The court noted that an express trust has a discrete legal status and can be a party to litigation through its trustee in a representative capacity. When litigation arises over a trust that is administered in Illinois, an Illinois court would have specific jurisdiction over the trust as well as the designated trustee for purposes of that litigation. In an analysis of whether a trust is administered in Illinois, the court analyzed the following factors: “(1) the provisions of the trust instrument, (2) the residence of the trustees, (3) the residence of the beneficiaries, (4) the location of the trust assets, and (5) the location where the business of the trust is to be conducted.” 2021 IL App (5th) 200246 at ¶24, quoting Sullivan v. Kodsi, 359 Ill.App.3d 1005, 836 N.E.2d 125, 131, 296 Ill.Dec. 710 (1st Dist. 2005).
Beginning with the first factor, the provisions of the trust instrument, the will that created the trust neither contained a provision regarding choice of law nor provided that the trust was to be administered in Illinois. However, in the will, the only references to a state were to Illinois. The will stated that Mr. Schlafly resided in Illinois at the time of the will’s execution and allowed for the investment of funds located outside of Illinois. Further, the will, which was probated in Illinois, created a testamentary trust. The court noted that unlike trusts created during the grantor’s lifetime, “testamentary trusts are created by the probate of the decedent’s will in state court, owing their very existence to the laws and courts of the state of the grantor, thus providing a permanent tie to the state.” 2021 IL App (5th) 200246 at ¶26, citing Linn v. Department of Revenue, 2013 IL App (4th) 121055, ¶28, 2 N.E.3d 1203, 377 Ill.Dec. 922. Therefore, the court found that the first factor weighed in favor of a finding that the trust was administered in Illinois.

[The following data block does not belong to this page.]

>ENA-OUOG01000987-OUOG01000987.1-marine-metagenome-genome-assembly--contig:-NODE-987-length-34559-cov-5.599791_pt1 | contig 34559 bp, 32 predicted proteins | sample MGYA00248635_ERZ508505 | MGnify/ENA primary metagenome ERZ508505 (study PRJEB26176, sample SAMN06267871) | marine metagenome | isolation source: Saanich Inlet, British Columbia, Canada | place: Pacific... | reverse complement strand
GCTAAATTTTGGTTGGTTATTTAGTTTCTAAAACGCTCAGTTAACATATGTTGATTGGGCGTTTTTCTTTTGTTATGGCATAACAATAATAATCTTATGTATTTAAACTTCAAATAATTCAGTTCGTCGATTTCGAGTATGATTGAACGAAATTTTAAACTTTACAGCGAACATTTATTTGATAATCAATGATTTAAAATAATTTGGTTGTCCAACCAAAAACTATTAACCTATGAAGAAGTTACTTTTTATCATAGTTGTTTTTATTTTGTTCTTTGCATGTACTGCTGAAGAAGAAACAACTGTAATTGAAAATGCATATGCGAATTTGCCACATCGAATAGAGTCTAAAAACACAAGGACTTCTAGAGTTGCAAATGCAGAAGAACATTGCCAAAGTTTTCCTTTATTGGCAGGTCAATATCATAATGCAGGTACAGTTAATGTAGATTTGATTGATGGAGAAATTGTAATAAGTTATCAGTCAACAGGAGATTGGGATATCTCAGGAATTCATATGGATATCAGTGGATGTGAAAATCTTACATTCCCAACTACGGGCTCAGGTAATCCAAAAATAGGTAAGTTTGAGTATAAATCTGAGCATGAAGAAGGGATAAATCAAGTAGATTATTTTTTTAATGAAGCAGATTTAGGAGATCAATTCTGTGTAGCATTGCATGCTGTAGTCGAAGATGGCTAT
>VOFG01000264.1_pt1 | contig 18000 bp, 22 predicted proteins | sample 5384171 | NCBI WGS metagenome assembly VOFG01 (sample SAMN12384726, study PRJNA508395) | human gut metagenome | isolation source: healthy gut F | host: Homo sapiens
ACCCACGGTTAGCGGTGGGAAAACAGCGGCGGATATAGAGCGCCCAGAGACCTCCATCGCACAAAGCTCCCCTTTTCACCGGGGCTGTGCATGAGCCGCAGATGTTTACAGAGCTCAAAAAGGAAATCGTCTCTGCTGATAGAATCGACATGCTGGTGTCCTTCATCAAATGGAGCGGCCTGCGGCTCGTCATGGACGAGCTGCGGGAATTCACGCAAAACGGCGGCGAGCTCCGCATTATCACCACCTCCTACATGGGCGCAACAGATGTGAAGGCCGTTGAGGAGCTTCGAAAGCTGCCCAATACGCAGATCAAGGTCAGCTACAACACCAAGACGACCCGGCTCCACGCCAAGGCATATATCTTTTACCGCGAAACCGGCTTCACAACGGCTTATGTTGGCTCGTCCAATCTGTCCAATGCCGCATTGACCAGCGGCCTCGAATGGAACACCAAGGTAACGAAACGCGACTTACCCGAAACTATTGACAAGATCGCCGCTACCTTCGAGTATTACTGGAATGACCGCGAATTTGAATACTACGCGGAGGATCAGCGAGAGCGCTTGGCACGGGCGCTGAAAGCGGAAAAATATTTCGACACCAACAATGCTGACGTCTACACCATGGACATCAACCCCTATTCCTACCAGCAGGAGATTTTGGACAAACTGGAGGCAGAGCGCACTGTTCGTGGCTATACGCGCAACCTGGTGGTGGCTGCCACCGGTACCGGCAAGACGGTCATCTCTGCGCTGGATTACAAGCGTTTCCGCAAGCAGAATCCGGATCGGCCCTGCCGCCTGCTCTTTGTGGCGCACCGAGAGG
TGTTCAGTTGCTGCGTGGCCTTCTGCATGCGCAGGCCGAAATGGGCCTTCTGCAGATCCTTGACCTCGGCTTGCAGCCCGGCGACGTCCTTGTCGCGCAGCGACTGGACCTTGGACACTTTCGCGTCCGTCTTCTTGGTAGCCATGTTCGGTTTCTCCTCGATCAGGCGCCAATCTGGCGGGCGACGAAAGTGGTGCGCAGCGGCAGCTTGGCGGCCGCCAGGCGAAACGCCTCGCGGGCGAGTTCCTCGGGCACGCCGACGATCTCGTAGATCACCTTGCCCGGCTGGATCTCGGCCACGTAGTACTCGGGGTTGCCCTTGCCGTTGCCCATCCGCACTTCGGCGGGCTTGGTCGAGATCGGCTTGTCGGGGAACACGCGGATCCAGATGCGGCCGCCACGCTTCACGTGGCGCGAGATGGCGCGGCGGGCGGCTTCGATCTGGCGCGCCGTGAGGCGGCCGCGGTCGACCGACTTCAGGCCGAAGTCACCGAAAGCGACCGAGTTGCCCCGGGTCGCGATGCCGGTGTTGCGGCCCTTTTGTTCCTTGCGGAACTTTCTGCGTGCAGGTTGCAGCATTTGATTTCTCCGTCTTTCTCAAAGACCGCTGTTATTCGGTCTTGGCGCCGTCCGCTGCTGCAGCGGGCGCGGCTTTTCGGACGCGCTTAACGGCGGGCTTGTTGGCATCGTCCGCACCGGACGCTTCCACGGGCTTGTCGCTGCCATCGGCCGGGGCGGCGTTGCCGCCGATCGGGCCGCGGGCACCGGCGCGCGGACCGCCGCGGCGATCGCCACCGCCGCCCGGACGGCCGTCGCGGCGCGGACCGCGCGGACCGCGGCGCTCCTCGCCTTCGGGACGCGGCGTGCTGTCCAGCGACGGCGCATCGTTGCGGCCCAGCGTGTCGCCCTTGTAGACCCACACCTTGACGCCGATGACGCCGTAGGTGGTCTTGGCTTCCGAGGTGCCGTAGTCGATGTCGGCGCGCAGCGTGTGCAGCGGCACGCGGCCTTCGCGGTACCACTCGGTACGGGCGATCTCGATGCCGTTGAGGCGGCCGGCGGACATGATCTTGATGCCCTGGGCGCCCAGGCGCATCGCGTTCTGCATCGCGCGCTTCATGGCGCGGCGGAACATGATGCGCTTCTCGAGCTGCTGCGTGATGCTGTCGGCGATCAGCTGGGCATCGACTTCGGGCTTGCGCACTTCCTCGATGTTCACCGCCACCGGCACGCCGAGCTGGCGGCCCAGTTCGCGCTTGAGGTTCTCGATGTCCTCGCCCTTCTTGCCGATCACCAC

As to the second factor, the residence of the trustees, the court noted that when determining whether specific personal jurisdiction exists, “the relevant time period begins when the claim arose and extends to the date the lawsuit was filed and service was attempted, with ‘the critical point of inquiry [being] the time the defendant was made a party to the suit and was served.’ ” 2021 IL App (5th) 200246 at ¶24, quoting Robertsson v. Misetic, 2018 IL App (1st) 171674, ¶23, 116 N.E.3d 205, 426 Ill.Dec. 356. Thus, the court reviewed the trustees’ states of residence between the date that Anne’s claim arose, which was the date of Mrs. Schlafly’s death, and the date that Roger was served with Anne’s complaint. The court found that at the time Anne filed her complaint, John, an Illinois resident, and Roger, a California resident, were cotrustees of the trust. Thus, one of the trustees resided in Illinois at the time the complaint was filed.
Regarding the third factor, the state of residence of the beneficiaries, John is one of six beneficiaries and the only beneficiary who lived in Illinois. As to the fourth factor, the location of the trust’s assets, the court found that at the time Anne filed her complaint, the trust’s investment portfolio was held under John’s address in Illinois. Only after Anne filed her complaint did John resign and, at that time Roger changed the address for the investment portfolio to his address in California. Furthermore, all the trust’s tax returns were filed in Illinois and listed John’s address in Illinois.